This kind of things that seem to be “common knowledge” in China also get me on my nerves. I think I’m going to slap the next person who tells me you can’t eat cold things when you have your period. And OMG when my colleague told me recently that she didn’t wash her hair for a month after giving birth. I think I would die from having dirty hair more than for catching a cold or whatever the “reason” is for not washing your hair for one month after delivery…
Hi Marta. Thanks for your comment.
Funny you mention periods and showering, as I have also heard that you shouldn’t shower while menstruating! My husband used to be a personal trainer and women would cancel their sessions when they had their periods because it is believed to be harmful to exercise and shower during that time.
I’m in the process of “negotiating” my zuo yuezi (one month confinement post-birth) right now. Luckily, my husband and his mom are pretty open-minded and also realize this isn’t something we do in my home country. I will be washing my hair! I recently read a book about zuo yuezi (written by a doctor in Beijing) and she said that hygiene is important (YES!) and women should shower, but be careful not to get too cold because your body is a bit weak. So ideas about these things may slowly become more reasonable. Win!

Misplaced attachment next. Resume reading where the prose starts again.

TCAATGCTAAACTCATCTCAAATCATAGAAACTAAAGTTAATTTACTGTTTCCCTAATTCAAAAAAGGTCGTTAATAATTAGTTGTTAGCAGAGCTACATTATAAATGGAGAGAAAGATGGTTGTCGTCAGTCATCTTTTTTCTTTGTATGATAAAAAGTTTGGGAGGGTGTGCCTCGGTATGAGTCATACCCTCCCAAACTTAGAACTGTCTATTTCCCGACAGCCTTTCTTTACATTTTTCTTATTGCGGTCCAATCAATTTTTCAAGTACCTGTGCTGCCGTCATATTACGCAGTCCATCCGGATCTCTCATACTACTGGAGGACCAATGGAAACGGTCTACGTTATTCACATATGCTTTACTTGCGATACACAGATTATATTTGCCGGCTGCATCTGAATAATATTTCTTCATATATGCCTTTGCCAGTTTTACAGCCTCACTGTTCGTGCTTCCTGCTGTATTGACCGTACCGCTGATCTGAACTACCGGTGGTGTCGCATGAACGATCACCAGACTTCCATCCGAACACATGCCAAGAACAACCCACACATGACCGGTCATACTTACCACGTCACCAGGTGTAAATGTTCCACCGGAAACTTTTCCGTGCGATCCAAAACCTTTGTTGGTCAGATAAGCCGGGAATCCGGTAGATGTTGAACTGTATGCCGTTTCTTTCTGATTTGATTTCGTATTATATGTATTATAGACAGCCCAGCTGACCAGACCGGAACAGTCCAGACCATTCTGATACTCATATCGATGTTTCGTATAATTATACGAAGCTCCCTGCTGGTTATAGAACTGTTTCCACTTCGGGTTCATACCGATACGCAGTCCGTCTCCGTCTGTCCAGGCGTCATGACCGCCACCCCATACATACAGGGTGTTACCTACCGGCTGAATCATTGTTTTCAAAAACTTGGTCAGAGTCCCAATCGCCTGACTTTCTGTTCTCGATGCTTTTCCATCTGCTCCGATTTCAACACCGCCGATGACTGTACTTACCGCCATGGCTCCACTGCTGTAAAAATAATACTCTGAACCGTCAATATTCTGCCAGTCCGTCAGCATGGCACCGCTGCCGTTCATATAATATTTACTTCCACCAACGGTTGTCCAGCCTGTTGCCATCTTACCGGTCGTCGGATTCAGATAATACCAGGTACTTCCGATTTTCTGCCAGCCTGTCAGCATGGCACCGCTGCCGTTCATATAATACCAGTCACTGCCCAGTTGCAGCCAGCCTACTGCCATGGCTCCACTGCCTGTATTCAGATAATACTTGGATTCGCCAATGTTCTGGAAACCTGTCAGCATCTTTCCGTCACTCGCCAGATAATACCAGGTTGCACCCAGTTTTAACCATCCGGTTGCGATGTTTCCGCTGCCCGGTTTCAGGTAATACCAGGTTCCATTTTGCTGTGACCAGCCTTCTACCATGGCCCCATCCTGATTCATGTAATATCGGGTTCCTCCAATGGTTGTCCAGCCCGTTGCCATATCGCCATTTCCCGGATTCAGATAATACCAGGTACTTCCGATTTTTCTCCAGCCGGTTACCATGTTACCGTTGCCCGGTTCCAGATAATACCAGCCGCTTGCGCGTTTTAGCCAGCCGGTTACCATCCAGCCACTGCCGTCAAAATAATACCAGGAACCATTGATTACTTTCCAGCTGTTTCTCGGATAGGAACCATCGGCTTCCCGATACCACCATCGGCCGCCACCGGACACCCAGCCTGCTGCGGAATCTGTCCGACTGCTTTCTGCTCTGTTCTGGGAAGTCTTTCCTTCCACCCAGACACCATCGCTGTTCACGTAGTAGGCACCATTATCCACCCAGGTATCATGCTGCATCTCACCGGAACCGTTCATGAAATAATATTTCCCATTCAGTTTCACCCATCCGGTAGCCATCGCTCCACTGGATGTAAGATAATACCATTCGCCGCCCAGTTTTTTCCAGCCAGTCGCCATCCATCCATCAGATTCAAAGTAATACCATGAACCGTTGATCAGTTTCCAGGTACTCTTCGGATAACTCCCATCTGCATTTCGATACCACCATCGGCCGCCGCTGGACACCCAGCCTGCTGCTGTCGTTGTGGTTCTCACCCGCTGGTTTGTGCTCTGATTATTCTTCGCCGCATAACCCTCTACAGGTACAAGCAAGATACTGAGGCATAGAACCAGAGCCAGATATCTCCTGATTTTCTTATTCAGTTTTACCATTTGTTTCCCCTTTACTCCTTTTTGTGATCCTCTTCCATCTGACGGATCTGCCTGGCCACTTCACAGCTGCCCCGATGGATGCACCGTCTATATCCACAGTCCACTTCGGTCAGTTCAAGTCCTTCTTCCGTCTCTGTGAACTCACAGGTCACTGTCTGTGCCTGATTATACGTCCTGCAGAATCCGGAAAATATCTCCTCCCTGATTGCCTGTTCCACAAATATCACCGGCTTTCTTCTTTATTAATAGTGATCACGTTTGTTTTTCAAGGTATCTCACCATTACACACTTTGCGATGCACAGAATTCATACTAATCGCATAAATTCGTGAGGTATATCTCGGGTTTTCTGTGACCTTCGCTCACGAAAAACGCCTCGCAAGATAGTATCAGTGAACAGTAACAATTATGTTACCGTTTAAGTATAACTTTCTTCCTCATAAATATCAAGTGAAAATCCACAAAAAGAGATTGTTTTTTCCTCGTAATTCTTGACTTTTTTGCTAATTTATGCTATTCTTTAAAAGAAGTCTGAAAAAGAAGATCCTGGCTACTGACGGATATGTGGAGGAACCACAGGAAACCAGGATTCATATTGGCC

What’s the name of that book? Is it in English or in Chinese?
Tbh not drinking cold helped me a lot. Is not as crazy as it sounds.
I used to have a lot of pain during my period, I fainted and all.
Then I went to my doctor and he recommended me to stop drinking cold, avoid milk, do not take citrics, specially my morning orange juice..and etc etc..
I did one by one and I can tell you it did make a huge difference.
I do not drink cold water at all during my period, and if for some reason I do (summer) it just takes me 30-40 minutes to have an awful pain in my stomach.